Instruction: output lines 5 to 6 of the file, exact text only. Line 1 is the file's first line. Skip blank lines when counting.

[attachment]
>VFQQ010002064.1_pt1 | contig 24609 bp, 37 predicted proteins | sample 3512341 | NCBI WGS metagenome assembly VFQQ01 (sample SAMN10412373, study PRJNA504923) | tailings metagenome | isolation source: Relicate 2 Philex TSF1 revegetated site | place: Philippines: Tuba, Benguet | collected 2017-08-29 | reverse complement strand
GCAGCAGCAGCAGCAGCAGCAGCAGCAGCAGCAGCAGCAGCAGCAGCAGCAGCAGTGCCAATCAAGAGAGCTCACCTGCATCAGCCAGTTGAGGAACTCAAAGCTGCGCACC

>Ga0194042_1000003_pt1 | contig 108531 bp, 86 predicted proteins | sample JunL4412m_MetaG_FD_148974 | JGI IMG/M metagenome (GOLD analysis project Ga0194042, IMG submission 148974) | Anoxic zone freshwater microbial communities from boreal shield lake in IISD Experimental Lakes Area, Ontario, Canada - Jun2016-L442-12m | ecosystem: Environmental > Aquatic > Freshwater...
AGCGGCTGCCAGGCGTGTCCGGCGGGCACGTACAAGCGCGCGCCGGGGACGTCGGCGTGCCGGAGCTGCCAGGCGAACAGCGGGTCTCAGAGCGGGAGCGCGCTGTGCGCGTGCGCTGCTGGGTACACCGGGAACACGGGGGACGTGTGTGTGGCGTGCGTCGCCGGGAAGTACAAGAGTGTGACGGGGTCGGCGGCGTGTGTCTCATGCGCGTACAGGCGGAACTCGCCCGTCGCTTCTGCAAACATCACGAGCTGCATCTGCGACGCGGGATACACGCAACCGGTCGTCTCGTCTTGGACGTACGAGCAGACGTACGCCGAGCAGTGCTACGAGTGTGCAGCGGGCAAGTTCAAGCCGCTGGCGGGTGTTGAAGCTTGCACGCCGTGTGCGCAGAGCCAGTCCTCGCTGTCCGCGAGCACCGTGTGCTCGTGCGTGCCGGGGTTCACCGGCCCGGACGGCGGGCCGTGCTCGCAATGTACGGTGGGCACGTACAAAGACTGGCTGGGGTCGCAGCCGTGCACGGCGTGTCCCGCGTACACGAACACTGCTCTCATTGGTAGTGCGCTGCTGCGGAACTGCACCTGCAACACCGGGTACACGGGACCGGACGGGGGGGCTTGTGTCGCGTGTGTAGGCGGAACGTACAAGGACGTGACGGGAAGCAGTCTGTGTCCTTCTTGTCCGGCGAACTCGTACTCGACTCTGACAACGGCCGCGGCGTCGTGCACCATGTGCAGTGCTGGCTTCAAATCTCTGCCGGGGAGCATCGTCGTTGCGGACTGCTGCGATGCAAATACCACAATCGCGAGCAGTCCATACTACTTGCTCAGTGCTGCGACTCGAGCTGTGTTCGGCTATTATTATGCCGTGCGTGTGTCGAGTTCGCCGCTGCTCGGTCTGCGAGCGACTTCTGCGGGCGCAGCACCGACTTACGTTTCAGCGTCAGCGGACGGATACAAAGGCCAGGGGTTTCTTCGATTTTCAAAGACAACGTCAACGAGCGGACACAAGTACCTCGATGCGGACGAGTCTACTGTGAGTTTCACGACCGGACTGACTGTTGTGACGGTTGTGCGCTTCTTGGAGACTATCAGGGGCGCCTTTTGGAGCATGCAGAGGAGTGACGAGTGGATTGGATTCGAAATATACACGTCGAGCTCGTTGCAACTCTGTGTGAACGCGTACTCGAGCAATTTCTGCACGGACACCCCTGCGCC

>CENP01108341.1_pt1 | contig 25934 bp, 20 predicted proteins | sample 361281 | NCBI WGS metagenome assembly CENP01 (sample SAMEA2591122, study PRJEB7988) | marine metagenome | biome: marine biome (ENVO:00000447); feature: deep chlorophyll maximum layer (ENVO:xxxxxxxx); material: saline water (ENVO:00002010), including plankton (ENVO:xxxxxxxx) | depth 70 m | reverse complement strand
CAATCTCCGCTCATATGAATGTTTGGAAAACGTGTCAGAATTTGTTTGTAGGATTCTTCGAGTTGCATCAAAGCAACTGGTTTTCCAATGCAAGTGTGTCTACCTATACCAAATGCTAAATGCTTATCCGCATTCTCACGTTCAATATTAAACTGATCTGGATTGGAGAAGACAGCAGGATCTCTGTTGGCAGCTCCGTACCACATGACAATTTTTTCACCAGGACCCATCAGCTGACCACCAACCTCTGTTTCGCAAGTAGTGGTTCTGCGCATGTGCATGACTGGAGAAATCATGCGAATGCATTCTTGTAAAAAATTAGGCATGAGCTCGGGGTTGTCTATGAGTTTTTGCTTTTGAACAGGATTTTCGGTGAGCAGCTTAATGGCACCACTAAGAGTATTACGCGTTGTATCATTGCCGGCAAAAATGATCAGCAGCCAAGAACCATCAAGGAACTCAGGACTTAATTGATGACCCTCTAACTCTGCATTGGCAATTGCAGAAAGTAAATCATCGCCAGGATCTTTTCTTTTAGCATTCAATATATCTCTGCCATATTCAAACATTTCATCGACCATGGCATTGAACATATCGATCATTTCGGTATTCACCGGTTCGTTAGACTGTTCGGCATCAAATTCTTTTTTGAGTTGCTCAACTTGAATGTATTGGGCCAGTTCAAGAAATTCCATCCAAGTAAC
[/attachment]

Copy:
>CENP01108341.1_pt1 | contig 25934 bp, 20 predicted proteins | sample 361281 | NCBI WGS metagenome assembly CENP01 (sample SAMEA2591122, study PRJEB7988) | marine metagenome | biome: marine biome (ENVO:00000447); feature: deep chlorophyll maximum layer (ENVO:xxxxxxxx); material: saline water (ENVO:00002010), including plankton (ENVO:xxxxxxxx) | depth 70 m | reverse complement strand
CAATCTCCGCTCATATGAATGTTTGGAAAACGTGTCAGAATTTGTTTGTAGGATTCTTCGAGTTGCATCAAAGCAACTGGTTTTCCAATGCAAGTGTGTCTACCTATACCAAATGCTAAATGCTTATCCGCATTCTCACGTTCAATATTAAACTGATCTGGATTGGAGAAGACAGCAGGATCTCTGTTGGCAGCTCCGTACCACATGACAATTTTTTCACCAGGACCCATCAGCTGACCACCAACCTCTGTTTCGCAAGTAGTGGTTCTGCGCATGTGCATGACTGGAGAAATCATGCGAATGCATTCTTGTAAAAAATTAGGCATGAGCTCGGGGTTGTCTATGAGTTTTTGCTTTTGAACAGGATTTTCGGTGAGCAGCTTAATGGCACCACTAAGAGTATTACGCGTTGTATCATTGCCGGCAAAAATGATCAGCAGCCAAGAACCATCAAGGAACTCAGGACTTAATTGATGACCCTCTAACTCTGCATTGGCAATTGCAGAAAGTAAATCATCGCCAGGATCTTTTCTTTTAGCATTCAATATATCTCTGCCATATTCAAACATTTCATCGACCATGGCATTGAACATATCGATCATTTCGGTATTCACCGGTTCGTTAGACTGTTCGGCATCAAATTCTTTTTTGAGTTGCTCAACTTGAATGTATTGGGCCAGTTCAAGAAATTCCATCCAAGTAAC